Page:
Talking with Your Kids
About Their Day
Picture this scene:
You pick up your child from school and ask him how his day went.
He tells you, "OK."
You ask if he did anything interesting or fun during school and the most likely response will be
Try as you will, you frequently get little more out of him than one word responses and you
find yourself wondering just what exactly was your little one doing during all those hours
at school? As a parent I've been through this with each of my own children. I gleaned ideas and
developed some strategies of my own so that I could stay on top of what was going on in my
children's classrooms. I trust that these ideas will be useful to you.
Give Your Child an Opportunity to Unwind and Regroup
When I get home after a long day at school, my family knows I need a little time, to read, to
sit at the computer, to take the dogs for a walk, before I am ready to interact with them. School
is your child's "work" and, like adults, they might need some time to regroup before they are ready
to share their day with you. Give your child that time... to unwind, to have a snack, maybe even
to play for a while. The amount of time needed will vary from child to child and even from day to
day.In our family, dinner often becomes the time when we can relax a bit and share about what
happened during our day.
Ask Open-ended Questions
A yes/no question will most likely generate a yes/no answer. Get into the habit of wording
your questions in such a way that your child will need to respond with a phrase or a sentence.
Some examples might include:
"Tell me three things that happened while you were at school today."
"Tell me what games you played during recess today? Who did you play with?"
"What was the best part of the story that the teacher read to you today?"
"Who was in the story?"
"Tell me about the picture you liked the best."
Play a Guessing Game
Small Children love to play games where they are "teaching" adults. We can tap into that by
playing a fun "guessing game" with them. It could go something like this:
"Let's see now. You got to school and then you went to lunch...."
"You didn't go to lunch first?..."
"Oh, so you had reading first! What did you do in reading then?"
"That's really great...oh, and THEN you had lunch!....not yet?"
"Ah, Oral Language! And tell me what you did in oral language?"
"The teacher wrote WHAT on the board?"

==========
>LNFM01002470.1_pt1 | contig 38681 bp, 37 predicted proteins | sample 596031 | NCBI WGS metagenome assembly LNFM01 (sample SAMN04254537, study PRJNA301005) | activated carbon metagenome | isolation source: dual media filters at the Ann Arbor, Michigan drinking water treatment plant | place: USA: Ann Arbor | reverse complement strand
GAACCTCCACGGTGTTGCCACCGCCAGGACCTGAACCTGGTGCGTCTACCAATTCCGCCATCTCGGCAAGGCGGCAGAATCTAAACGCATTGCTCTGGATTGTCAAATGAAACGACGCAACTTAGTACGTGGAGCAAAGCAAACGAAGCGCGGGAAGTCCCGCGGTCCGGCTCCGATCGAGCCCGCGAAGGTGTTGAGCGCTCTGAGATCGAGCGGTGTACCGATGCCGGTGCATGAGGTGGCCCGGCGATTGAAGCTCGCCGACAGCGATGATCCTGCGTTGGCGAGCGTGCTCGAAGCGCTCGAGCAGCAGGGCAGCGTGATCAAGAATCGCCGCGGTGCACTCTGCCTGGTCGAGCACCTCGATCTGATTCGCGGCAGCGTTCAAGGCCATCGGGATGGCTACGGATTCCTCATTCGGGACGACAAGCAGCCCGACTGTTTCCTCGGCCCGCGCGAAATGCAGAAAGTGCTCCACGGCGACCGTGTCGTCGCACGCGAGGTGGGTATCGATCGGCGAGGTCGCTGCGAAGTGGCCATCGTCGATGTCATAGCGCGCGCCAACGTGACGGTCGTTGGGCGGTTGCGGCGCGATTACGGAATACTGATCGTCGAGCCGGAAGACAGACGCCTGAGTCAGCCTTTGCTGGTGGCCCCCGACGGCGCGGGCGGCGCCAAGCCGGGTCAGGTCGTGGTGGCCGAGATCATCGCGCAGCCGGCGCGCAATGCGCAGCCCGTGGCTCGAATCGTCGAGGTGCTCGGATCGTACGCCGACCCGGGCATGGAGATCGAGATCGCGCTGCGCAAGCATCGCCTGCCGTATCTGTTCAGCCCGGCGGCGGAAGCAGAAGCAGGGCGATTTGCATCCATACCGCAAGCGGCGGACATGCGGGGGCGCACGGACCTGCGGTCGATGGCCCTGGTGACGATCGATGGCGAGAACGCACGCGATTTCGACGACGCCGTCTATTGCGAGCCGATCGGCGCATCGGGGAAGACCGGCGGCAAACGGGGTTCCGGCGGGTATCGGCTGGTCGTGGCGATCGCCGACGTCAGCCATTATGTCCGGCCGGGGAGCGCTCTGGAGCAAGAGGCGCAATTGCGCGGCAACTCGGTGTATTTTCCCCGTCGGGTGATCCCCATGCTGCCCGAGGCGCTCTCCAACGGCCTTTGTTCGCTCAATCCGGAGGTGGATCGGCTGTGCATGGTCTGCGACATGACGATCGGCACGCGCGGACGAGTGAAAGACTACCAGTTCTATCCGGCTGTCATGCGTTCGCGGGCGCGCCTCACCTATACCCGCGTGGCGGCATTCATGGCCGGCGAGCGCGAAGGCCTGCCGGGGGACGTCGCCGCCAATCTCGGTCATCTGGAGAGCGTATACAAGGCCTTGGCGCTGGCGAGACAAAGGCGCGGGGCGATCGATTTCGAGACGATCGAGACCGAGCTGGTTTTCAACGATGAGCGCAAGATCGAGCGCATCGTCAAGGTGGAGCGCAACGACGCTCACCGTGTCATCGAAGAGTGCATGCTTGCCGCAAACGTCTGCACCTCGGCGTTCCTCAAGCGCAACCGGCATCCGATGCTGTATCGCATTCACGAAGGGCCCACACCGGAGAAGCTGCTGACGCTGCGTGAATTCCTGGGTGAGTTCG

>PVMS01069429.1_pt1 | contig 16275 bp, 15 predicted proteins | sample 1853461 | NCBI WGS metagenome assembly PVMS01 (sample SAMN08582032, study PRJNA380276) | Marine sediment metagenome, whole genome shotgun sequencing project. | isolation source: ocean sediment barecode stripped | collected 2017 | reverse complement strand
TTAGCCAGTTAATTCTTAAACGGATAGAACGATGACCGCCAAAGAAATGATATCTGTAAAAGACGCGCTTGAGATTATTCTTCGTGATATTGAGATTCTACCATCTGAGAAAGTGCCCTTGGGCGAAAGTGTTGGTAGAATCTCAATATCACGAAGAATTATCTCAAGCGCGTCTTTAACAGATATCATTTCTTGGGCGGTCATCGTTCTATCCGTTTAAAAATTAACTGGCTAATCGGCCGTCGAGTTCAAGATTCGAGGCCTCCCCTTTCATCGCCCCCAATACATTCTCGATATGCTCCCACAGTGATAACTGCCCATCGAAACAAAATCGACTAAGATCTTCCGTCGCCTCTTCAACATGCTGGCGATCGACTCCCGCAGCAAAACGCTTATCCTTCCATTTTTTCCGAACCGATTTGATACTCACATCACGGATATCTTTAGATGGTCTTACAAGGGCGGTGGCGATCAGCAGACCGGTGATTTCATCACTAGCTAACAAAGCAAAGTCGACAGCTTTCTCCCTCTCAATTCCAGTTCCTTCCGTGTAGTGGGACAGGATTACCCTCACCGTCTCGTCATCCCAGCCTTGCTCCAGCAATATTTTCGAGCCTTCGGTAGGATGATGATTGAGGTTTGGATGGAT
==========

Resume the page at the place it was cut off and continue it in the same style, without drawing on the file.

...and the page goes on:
".... It sounds like you had a fun and interesting day...."
"Oh, you forgot to tell me what you had for lunch!"
Talk About the Children he knows
One way to get a child to open up is to talk about the children he works, plays and interacts
with. Ask specific questions about the different children he knows:
"Who was your reading buddy today? What story did you read together?"
"How does Jesse feel about being a big brother?"
"Who was in your math small-group today? What activity did you do today during math?"
"Did you play with _________ during recess today? What games did you play?"
A wonderful extension to this activity could be to practice spelling the names of your child's
friends and classmates.(we already do this in class) At first this might simply be the beginning
sound of a name (Teresa's name has a "t" at the beginning). Eventually your child should be able
to identify all the sounds of a name: beginning, middle and ending. Another thing you can do to
encourage literacy is to use magnetic alphabet letters to have your child spell out the names (or
other words) he knows.
Work to Develop Your Child's Conversation Skills
In our roles as parents as well as in that of teachers the rule of thumb is "Model! Model!
Model!" Children learn how to do things far more easily if they are shown. One way this can be
done effectively is through role-play. You can take on the role of the child while your child plays
the part of the teacher. As you role play through the activities of a day, you can model good
conversation skills for them. Children need to learn that eye contact, body language and warmth
in their voices are all important when carrying on a conversation, and that the development of this
skill will serve them well in the months and years to come as they meet new people and make new
Share About Your Own Experiences During the Day
As was mentioned above, modeling is an integral part of training a child. when you share your
daily experiences with your child, you are actively modeling to him the types of things you want him
to relate to you. For example:
"This morning I went to _______ and did _________. It was hard work but I had fun doing it."
"I had to _________and I finished it! That makes me feel really good.
These statements can naturally lead to questions that you can ask your child, and they might be a little
more open to responding when they "don't have to be first."
Don't Always take Everything at Face Value
As was already mentioned, children have vivid imaginations and occasionally have been known
to spin some rather incredible yarns. I have to confess to being taken in once or twice myself. On
other occasions your child might have misunderstood something that was said in class (this happen
frequently in our class of Second Language Learners). When you hear something that alarms or
concerns you in any way,CHECK WITH THE TEACHER. It could simply be a situation where
the teacher used terms that confused your child.
On the other hand, if your child is telling you repeatedly that he is being teased or being picked
on by a classmate or playmate, if he is making frequent visits to the school nurse, or if he refuses
to go to school on a consistant basis, there might be a real problem which needs to be addressed.
Calling the teacher or school counselor is the best way to determine what is going on, so that together
you can confront the problem and get your child the support he needs.
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